NPR Staff

When New Mexico state Sen. Michael Padilla was a child, he says he mopped the cafeteria floors to earn his school lunch, and he befriended the cafeteria workers so he wouldn't have to go hungry.

"I grew up in foster homes, multiple foster homes," the Democratic lawmaker tells NPR's Rachel Martin. "It's very obvious who the poor kids are in the school."

He says students in circumstances like his often have to watch as other children get served a hot lunch, while they are given a piece of bread — with "maybe a little bit of cheese."

Our global health team has just finished up a series called "What Causes Pandemics? We Do." In radio and online stories, we looked at the causes behind our new hyperinfectious era. We'll continue covering this topic in future stories, but we thought our readers might want a chance to brush up on their pandemic facts. So roll up your sleeves, wash your hands and then try this quiz.

TASOS KATOPODIS / AFP/GETTY IMAGES

The NPR Politics team will live blog the Senate Judiciary Committee's hearings on the nomination of Judge Neil Gorsuch to the U.S. Supreme Court.

The live blog will include streaming video, with posts featuring highlights, context and analysis from NPR reporters and correspondents.

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The NPR Two-Way blog will provide live coverage of the House Intelligence Committee’s public hearing on the investigations into alleged Russian interference in the 2016 U.S. Presidential election. The live blog will include streaming video of the proceedings, with posts featuring highlights, context and analysis from NPR reporters and correspondents.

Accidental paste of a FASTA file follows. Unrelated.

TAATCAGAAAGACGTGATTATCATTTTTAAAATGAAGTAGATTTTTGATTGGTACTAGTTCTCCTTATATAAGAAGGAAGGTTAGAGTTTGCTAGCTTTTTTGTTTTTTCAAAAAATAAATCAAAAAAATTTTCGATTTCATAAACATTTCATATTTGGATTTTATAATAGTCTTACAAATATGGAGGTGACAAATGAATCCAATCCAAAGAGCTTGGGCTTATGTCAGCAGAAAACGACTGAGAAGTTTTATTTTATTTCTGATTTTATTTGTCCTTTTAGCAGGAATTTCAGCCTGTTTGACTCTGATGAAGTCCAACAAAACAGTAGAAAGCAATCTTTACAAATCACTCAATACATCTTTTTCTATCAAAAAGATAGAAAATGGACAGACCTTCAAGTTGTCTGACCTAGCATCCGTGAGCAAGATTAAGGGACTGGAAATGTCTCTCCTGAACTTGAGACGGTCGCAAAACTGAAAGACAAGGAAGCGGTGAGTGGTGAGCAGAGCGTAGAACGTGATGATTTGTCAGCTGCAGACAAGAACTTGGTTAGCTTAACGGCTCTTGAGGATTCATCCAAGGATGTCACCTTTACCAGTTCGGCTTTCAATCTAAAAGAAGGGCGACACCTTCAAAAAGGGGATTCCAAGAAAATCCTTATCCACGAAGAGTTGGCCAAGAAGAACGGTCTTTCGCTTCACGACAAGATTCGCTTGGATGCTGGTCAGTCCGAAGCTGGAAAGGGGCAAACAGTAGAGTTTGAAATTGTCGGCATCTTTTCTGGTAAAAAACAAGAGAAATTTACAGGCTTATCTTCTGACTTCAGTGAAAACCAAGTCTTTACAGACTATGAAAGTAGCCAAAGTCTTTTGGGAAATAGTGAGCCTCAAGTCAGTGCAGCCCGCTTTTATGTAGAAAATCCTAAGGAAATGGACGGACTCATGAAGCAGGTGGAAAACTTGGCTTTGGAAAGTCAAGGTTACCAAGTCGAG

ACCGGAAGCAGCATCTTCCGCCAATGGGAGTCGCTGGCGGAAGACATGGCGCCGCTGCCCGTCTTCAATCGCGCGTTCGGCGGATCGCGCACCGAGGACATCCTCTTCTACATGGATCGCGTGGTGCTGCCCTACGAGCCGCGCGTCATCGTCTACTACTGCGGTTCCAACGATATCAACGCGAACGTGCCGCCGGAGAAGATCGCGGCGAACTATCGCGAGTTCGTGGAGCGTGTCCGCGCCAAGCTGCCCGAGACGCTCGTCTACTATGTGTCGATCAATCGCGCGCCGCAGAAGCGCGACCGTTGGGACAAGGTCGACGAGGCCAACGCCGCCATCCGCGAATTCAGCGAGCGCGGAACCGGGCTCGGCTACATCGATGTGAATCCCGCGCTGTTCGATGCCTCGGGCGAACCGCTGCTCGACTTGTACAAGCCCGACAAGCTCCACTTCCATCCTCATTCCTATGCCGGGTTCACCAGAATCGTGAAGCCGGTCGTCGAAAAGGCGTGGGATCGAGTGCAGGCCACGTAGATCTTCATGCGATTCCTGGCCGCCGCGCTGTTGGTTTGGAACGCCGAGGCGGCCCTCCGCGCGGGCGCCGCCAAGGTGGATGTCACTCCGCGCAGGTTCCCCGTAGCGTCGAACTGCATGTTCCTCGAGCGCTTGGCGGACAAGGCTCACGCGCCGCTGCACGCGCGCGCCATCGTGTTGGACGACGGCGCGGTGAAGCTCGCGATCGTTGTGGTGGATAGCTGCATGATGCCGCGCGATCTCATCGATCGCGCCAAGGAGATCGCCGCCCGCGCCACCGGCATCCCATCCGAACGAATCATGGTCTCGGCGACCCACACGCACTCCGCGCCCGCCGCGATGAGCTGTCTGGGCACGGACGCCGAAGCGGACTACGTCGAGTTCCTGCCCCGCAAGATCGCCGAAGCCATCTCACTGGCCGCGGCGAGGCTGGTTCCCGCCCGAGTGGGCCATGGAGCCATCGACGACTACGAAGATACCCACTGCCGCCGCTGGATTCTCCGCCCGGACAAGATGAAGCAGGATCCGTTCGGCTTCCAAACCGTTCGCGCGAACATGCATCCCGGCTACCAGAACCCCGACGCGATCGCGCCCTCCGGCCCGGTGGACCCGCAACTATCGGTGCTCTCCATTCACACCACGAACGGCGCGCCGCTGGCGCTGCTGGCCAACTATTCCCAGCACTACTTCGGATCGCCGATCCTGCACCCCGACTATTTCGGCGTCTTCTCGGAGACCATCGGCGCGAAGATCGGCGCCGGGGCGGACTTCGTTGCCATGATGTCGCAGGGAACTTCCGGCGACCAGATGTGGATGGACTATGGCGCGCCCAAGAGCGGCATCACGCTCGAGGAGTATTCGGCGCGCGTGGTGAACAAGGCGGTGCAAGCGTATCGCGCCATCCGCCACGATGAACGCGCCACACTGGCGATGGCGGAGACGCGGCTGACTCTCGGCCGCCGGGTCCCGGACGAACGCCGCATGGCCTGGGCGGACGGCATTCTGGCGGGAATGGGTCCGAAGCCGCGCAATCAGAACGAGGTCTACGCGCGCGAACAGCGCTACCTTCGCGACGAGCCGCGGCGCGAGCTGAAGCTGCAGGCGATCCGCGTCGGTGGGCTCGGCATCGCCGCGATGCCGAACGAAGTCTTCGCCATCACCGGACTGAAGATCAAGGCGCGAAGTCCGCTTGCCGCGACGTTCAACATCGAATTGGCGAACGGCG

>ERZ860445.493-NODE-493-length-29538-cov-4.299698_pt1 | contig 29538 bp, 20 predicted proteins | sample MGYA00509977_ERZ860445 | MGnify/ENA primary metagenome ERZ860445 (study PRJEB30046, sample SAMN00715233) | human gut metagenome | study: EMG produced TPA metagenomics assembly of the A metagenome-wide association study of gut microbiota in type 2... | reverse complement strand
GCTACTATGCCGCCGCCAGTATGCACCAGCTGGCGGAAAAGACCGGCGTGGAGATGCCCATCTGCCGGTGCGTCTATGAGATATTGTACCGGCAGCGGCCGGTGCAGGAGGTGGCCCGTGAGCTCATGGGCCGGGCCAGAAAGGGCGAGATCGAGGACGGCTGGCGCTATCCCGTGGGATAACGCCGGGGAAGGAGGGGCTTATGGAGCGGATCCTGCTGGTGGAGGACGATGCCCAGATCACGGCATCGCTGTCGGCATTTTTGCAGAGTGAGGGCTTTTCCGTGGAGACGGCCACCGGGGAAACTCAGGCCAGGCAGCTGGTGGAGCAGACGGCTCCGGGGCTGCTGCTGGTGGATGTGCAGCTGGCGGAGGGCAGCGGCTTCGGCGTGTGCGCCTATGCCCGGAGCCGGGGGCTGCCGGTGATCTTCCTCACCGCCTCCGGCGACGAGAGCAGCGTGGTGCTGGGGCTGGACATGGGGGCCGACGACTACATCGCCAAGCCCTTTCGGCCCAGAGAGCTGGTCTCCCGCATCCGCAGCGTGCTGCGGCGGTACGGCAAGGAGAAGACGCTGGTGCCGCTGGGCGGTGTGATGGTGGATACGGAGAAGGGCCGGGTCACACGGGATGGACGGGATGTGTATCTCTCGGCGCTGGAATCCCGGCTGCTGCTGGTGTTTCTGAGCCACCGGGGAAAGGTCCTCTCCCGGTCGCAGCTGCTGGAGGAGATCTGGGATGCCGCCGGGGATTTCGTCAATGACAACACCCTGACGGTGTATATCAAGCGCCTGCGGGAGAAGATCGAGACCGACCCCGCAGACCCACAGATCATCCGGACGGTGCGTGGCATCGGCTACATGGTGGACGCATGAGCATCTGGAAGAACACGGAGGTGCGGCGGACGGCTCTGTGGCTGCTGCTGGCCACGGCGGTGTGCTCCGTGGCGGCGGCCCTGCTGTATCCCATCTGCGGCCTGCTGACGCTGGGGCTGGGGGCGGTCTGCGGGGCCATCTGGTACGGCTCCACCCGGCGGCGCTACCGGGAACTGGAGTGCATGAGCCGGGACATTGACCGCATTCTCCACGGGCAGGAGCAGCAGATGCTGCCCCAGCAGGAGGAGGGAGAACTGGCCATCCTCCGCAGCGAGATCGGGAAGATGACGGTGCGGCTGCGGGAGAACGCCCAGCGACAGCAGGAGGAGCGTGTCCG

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Earth Day is coming up on April 22.

It's an occasion to think about the risks we all face from climate change — and to recognize the toll these problems take on the people in the developing world, who are especially vulnerable. When oceans rise, when drought strikes, the consequences can be dire. People are losing their homes and becoming climate refugees, losing their crops, losing their water sources. Disease-carrying insects are moving into new territory.

A band from the fertile Latin alternative scene in Los Angeles is poised to break out in a big way. Their sound is laid-back lounge grooves, R&B with flavors from Mexico or Brazil and a funky swagger. Their look is matching puffy tuxedo shirts and bow ties, like they're playing a prom in 1976. Even their name is unforgettable: Chicano Batman.

The band Tennis has again taken to the high seas.

Shelby Earl's new album, The Man Who Made Himself A Name, features a song called "Strong Swimmer." She says it started out as a song about herself getting over a relationship — but became more about her stepmother, who had just suffered a brain injury.

Nora McInerny is tired of small talk. "I don't want small talk ..." she says on her podcast. "I want the big talk."

McInerny's show is called Terrible, Thanks for Asking, and she begins each interview with the same question: How are you? The responses she gets go way beyond the typical "I'm fine."

McInerny deals with death, loss and coming through trauma. But her approach to these tough subjects is saturated with love and humor.

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